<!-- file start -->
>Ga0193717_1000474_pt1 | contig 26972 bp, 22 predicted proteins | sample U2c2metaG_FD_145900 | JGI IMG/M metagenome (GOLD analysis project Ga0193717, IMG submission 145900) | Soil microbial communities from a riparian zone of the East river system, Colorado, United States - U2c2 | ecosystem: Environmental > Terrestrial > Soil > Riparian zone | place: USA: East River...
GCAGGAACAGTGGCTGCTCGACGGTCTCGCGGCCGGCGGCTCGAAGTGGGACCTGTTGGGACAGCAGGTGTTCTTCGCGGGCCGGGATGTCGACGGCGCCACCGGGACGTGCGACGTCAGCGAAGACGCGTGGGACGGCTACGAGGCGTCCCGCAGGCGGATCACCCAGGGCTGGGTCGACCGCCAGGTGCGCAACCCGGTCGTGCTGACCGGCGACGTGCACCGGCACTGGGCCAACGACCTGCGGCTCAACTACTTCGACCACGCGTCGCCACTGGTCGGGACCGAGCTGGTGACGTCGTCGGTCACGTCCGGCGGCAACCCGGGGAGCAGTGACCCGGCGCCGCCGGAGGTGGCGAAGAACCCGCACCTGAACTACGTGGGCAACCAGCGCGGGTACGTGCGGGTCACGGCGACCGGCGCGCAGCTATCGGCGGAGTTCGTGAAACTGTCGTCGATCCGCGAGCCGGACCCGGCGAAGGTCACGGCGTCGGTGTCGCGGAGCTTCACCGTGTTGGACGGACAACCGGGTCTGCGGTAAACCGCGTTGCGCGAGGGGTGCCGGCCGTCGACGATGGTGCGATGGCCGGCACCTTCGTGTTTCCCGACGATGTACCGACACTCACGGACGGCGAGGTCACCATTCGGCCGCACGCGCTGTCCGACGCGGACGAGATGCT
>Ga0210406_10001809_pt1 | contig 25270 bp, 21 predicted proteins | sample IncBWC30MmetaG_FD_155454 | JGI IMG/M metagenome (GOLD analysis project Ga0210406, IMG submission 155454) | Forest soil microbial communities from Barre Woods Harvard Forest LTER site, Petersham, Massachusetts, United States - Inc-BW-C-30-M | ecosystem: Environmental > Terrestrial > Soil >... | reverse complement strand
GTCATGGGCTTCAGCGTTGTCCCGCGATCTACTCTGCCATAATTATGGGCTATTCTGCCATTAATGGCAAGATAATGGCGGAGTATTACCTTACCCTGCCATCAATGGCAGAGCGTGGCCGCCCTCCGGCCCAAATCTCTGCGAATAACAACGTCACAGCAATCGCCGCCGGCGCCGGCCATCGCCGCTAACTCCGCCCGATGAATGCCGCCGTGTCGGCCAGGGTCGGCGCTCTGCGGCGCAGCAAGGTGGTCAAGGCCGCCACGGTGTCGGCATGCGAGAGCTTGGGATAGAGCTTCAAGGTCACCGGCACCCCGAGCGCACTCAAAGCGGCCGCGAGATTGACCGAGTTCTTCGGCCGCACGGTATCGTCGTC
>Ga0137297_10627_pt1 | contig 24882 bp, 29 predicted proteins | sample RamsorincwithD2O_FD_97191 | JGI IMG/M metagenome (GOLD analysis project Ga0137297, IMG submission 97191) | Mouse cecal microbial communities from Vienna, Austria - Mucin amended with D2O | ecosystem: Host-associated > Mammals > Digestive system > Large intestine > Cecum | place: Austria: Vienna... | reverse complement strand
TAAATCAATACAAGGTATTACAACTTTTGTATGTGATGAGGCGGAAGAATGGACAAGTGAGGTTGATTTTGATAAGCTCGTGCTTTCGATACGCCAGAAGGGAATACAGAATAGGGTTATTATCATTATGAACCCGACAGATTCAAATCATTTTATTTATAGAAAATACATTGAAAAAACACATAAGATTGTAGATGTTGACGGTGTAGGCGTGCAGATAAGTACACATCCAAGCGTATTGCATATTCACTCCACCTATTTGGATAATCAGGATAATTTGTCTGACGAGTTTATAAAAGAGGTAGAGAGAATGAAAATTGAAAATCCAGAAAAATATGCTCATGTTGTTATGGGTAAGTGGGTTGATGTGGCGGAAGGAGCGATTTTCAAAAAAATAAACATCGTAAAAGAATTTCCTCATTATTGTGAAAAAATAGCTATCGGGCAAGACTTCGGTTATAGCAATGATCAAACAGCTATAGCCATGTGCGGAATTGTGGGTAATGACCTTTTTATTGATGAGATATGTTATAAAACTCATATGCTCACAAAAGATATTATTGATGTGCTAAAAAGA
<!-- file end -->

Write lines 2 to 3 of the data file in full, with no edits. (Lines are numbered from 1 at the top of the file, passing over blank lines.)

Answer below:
GCAGGAACAGTGGCTGCTCGACGGTCTCGCGGCCGGCGGCTCGAAGTGGGACCTGTTGGGACAGCAGGTGTTCTTCGCGGGCCGGGATGTCGACGGCGCCACCGGGACGTGCGACGTCAGCGAAGACGCGTGGGACGGCTACGAGGCGTCCCGCAGGCGGATCACCCAGGGCTGGGTCGACCGCCAGGTGCGCAACCCGGTCGTGCTGACCGGCGACGTGCACCGGCACTGGGCCAACGACCTGCGGCTCAACTACTTCGACCACGCGTCGCCACTGGTCGGGACCGAGCTGGTGACGTCGTCGGTCACGTCCGGCGGCAACCCGGGGAGCAGTGACCCGGCGCCGCCGGAGGTGGCGAAGAACCCGCACCTGAACTACGTGGGCAACCAGCGCGGGTACGTGCGGGTCACGGCGACCGGCGCGCAGCTATCGGCGGAGTTCGTGAAACTGTCGTCGATCCGCGAGCCGGACCCGGCGAAGGTCACGGCGTCGGTGTCGCGGAGCTTCACCGTGTTGGACGGACAACCGGGTCTGCGGTAAACCGCGTTGCGCGAGGGGTGCCGGCCGTCGACGATGGTGCGATGGCCGGCACCTTCGTGTTTCCCGACGATGTACCGACACTCACGGACGGCGAGGTCACCATTCGGCCGCACGCGCTGTCCGACGCGGACGAGATGCT
>Ga0210406_10001809_pt1 | contig 25270 bp, 21 predicted proteins | sample IncBWC30MmetaG_FD_155454 | JGI IMG/M metagenome (GOLD analysis project Ga0210406, IMG submission 155454) | Forest soil microbial communities from Barre Woods Harvard Forest LTER site, Petersham, Massachusetts, United States - Inc-BW-C-30-M | ecosystem: Environmental > Terrestrial > Soil >... | reverse complement strand